Funding Market That Sank Lehman Set for Central-Clearing Upgrade

  • DTCC’s interdealer platform to include cash lenders in 2Q plan
  • Influx of repo deals should reduce risk of debt fire sales

The Depository Trust and Clearing Corp., which processes securities transactions in the U.S., plans to expand central clearing of repurchase agreements in coming months to include cash lenders, in a move that may reduce risk in a key funding market for Treasuries trading.

The DTCC, through its Fixed Income Clearing Corp., expects to add cash providers such as asset managers to its central-clearing platform for the $1.7 trillion tri-party repo market. The venue, known as a CCP, now only backstops repo transactions between dealers, who often use the market to procure overnight funds.

The DTCC’s multi-year effort to broaden its repo central clearing dovetails with a Federal Reserve push to shore up the market, which almost collapsed amid the financial crisis, contributing to the downfall of Lehman Brothers Holdings Inc.

“FICC is rolling out, subject to regulatory approval, in the second quarter, two new products intended to bring buy-side participation,” Laura Klimpel, executive director of DTCC’s clearing agency services, said Tuesday at a conference in New York organized by consulting firm Finadium.

Fed’s Push

The Fed has been pushing the industry to follow up on steps it took to bolster the system, and central clearing is seen as the best way to reduce the risk that a dealer default could push counterparties to abruptly dump repo collateral. Such fire sales helped sink Lehman in 2008 and forced the Fed to step in to keep credit flowing.

The tri-party plan would expand FICC’s general-collateral finance clearing program between dealers to allow cash providers to be direct-limited members. In this new system, cash lenders can interact with a dealer or dealers of their choice. The collateral for the agreements would be restricted to Fed-eligible securities -- Treasuries and debt of federal agencies and government-sponsored enterprises. The DTCC will guarantee the transactions.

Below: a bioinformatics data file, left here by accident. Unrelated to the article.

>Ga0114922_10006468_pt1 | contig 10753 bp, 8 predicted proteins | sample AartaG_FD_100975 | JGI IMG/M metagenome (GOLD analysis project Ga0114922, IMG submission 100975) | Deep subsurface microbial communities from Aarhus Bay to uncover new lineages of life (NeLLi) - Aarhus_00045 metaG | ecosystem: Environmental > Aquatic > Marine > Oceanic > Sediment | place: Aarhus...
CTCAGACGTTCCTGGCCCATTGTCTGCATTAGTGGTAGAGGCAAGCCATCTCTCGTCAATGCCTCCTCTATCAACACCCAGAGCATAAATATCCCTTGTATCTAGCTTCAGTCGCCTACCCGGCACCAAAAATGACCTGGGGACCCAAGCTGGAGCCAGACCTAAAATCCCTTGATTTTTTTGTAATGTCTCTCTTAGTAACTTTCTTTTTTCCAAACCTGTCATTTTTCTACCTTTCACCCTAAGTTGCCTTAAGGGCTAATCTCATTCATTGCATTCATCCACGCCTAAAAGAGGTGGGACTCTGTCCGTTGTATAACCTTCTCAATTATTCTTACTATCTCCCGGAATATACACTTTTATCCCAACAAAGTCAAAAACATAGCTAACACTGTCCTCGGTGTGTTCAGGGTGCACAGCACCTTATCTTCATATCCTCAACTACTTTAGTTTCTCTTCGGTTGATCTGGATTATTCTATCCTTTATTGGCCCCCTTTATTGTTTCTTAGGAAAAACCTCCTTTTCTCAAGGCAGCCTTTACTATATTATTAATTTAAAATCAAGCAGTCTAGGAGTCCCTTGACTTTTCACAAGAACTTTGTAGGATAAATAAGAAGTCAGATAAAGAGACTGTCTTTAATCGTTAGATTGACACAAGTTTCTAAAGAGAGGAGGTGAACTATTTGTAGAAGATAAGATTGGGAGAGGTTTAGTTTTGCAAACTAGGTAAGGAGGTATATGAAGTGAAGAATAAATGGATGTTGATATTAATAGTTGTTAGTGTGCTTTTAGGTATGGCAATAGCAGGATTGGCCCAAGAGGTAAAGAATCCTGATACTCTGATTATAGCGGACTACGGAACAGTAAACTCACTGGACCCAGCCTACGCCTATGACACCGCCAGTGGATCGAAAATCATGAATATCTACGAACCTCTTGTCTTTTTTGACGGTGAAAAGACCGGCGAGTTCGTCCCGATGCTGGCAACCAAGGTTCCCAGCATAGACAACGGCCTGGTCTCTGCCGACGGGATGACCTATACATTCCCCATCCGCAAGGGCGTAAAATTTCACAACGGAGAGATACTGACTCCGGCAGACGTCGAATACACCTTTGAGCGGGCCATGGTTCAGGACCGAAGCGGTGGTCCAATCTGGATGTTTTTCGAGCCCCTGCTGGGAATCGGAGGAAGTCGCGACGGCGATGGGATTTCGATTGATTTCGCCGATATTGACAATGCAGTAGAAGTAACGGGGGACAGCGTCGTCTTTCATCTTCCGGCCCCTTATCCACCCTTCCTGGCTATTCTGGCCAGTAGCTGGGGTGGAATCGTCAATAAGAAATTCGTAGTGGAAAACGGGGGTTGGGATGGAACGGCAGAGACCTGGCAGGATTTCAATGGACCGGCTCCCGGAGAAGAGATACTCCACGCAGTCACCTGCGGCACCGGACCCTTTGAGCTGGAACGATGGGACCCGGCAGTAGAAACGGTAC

Full members provide cash and assets to hold on reserve in case of a default. These new buy-side participants would provide FICC with a lien on the collateral in the deal. In the event of a default, FICC would foreclose on the lien to complete settlement with the dealer.

As more cash lenders join the program, the risk of fire sales should drop, Klimpel said. The cash providers must have a minimum of $100 million in assets to participate.

Dealer Outlet

Dealers finance more than $200 billion in securities daily through general-collateral finance repo, the only slice of the tri-party market that’s centrally cleared now. The Fixed Income Clearing Corp. serves as clearing agent for the agreements.

In a tri-party arrangement, a third entity, either Bank of New York Mellon or JPMorgan Chase & Co., acts as middleman to settle deals and safeguard collateral. JPMorgan has said it plans to exit government-securities settlement for dealers, including general-collateral finance repo.

The DTCC’s new tri-party program would apply to cash lenders that aren’t registered investment companies. The clearinghouse is working on a separate system for that group. It’s also seeking to expand a bilateral repo program that currently allows just registered investment companies to use the central-clearing platform through sponsored-member banks for overnight transactions. Subject to regulatory approval, the firm plans to allow qualified institutional buyer clients of sponsoring member banks to join.

We are providing these “models for people to choose from in terms of how they want to engage in the repo clearing with FICC,” Klimpel said.

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